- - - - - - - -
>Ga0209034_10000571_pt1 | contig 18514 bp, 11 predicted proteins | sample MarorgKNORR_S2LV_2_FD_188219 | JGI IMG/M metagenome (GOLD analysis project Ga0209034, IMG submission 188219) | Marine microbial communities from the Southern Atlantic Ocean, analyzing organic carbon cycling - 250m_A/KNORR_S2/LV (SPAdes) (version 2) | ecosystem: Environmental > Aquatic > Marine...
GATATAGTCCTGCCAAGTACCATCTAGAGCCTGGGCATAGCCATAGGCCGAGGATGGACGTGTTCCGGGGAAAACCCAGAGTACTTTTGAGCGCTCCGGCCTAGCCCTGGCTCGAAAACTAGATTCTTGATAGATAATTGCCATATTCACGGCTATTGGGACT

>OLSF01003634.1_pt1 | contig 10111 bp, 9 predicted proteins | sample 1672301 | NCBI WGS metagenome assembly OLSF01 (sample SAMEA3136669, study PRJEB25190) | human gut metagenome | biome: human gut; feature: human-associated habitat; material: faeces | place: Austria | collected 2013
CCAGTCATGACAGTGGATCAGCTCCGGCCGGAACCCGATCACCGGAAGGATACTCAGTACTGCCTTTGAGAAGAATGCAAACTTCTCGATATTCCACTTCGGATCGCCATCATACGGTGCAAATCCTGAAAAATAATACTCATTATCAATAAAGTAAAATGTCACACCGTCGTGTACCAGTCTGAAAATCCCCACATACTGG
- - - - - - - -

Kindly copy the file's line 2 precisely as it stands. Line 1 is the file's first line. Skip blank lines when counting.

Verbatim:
GATATAGTCCTGCCAAGTACCATCTAGAGCCTGGGCATAGCCATAGGCCGAGGATGGACGTGTTCCGGGGAAAACCCAGAGTACTTTTGAGCGCTCCGGCCTAGCCCTGGCTCGAAAACTAGATTCTTGATAGATAATTGCCATATTCACGGCTATTGGGACT